Tuesday, March 20, 2012
While working on the paintings of each veteran for Portraits of American Veterans Project there are many choices to be made. How will I depict the individual and tell their story utilizing the visual language. One of the most effective narrative elements for my process involves universally recognized symbols. In the case of the veterans' portraits the most powerful symbol is the American flag, the old stars and stripes.
Saturday, March 3, 2012
NATIONAL VETERANS ART MUSEUM CELEBRATES INTERNATIONAL WOMEN’S DAY WITH WOMEN VETERANS ART EXHIBITION
Overlooked / Looked Over features work based on artists' experience as women in the militaryOverlooked / Looked Over, a new exhibit featuring work by eight women artists who are veterans of the U.S. military. Admission to the NVAM will be free all day with light refreshments offered from 12 p.m. to 4 p.m. Artist and curator talks will take place between 1:00 p.m. and 2:00 p.m.
The show's opening is timed to coincide with the centenary anniversary of International Women's Day. Annually on March 8, thousands of events are held throughout the world to inspire women and celebrate achievements. All around the world, women are connected by activities ranging from business conferences and networking events to local women's craft markets and theatric performances. The exhibit also highlights National Women's History Month.
Overlooked / Looked Over responds to the growth in numbers of women joining the military, which has soared over the past decade. Iraq War veteran and curator Erica Slone notes that women currently comprise 14.5% of active duty military and there are 1.8 million women veterans; yet there has been little research to date on how contemporary military culture and war affects women. "Through Overlooked/Looked Over," Slone says, "I intend to shine a light on the unique experiences of women during service, in war, and as veterans."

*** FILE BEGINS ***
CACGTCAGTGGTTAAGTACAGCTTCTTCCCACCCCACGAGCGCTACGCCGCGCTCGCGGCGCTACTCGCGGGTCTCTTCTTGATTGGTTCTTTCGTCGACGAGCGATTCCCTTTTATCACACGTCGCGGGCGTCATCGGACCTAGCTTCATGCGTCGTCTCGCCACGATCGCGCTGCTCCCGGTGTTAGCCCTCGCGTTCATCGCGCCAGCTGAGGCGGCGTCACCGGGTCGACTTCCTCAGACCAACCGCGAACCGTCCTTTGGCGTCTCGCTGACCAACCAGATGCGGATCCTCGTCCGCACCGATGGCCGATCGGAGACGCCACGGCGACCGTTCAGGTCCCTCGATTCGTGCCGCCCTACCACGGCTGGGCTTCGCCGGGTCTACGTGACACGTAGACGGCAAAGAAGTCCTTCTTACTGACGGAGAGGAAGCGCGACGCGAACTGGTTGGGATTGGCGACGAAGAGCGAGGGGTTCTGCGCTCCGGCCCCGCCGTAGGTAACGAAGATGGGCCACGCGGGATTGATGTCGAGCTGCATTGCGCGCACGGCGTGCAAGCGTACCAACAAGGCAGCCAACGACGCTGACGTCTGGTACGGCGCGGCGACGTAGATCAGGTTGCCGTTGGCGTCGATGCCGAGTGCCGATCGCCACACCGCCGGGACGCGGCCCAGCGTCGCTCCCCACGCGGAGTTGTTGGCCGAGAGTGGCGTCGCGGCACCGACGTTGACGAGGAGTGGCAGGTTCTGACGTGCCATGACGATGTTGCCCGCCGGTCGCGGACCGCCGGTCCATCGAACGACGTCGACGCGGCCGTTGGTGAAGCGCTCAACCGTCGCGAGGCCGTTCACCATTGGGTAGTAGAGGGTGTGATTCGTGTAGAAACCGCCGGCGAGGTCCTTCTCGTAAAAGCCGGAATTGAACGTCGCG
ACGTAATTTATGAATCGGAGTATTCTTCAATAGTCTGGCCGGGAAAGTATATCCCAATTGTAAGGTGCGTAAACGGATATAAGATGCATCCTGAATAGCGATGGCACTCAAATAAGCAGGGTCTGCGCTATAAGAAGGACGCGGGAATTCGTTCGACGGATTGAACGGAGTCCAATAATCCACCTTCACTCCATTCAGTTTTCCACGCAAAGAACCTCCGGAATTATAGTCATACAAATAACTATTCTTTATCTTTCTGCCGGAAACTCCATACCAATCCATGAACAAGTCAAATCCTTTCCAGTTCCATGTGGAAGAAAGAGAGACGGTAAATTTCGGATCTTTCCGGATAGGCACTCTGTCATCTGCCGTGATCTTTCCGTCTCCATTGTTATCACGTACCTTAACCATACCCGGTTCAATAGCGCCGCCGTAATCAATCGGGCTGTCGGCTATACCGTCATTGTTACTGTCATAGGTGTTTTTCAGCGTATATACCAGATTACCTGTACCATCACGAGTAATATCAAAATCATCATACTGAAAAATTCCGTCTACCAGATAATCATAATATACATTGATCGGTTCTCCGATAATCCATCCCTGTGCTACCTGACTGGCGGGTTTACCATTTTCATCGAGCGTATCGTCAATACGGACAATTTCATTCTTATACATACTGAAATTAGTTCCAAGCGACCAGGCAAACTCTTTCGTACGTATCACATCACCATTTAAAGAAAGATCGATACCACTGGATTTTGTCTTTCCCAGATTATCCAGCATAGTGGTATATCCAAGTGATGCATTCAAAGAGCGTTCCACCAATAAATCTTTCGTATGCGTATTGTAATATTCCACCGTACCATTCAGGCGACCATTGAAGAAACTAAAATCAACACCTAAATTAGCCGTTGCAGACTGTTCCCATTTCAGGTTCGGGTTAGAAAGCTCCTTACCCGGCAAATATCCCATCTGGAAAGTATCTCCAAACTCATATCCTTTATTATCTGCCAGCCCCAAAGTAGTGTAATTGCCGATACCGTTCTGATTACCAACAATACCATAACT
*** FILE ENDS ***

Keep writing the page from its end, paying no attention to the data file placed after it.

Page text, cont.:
Artists in the show include Victoria Robillard Bryers, a retired veteran with thirty years service in the U.S. Coast Guard Reserves; Iris M. Feliciano, a Marine Corps veteran; Maggie Martin, an Army veteran and field organizer with Iraq Veterans Against the War (IVAW); Robynn Murray, an Army veteran and subject of the documentary film Poster Girl; Joyce Wagner, a Marine veteran and board chair of IVAW; Emily Yates, an Army veteran; Regina Vasquez, a Marine Corps Veteran and founder and executive director of the Fatigues Clothesline Project; and curator Erica Slone, an Air Force veteran.
The opening reception on March 10 is proudly co-sponsored by the Chicago Women's Caucus for Art and the Chicago Chapter of The Transition Network.
The show will be open to the public from Wednesday, February 29, 2012 through Memorial Day 2012. For more information, visit the museum's website at www.nvam.org.
About the National Veterans Art Museum
Formerly the National Vietnam Veterans Art Museum, the National Veterans Art Museum is dedicated to the collection, preservation, and exhibition of art inspired by combat and created by veterans. No other gallery in the world focuses on the subject of war from an artistic perspective, making this collection truly unique. The National Veterans Art Museum addresses both historical and contemporary issues related to military service in order to give patrons of all backgrounds insight into the effects of war and to provide veterans an artistic outlet to work through their military and combat experiences.
The National Veterans Art Museum is located at 1801 S. Indiana Avenue, Third Floor, and is open Tuesday through Saturday from 10:00 a.m. to 5:00 p.m. Tickets are $10.00 general admission and $7.00 seniors and students. Admission is free for veterans and active military and their dependents. For group admission reservations, call the Museum at 312/326-0270.
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Students & Seniors: $7
Schedule a Tour:
Phone: (312) 326-0270
Fax: (312) 326-9767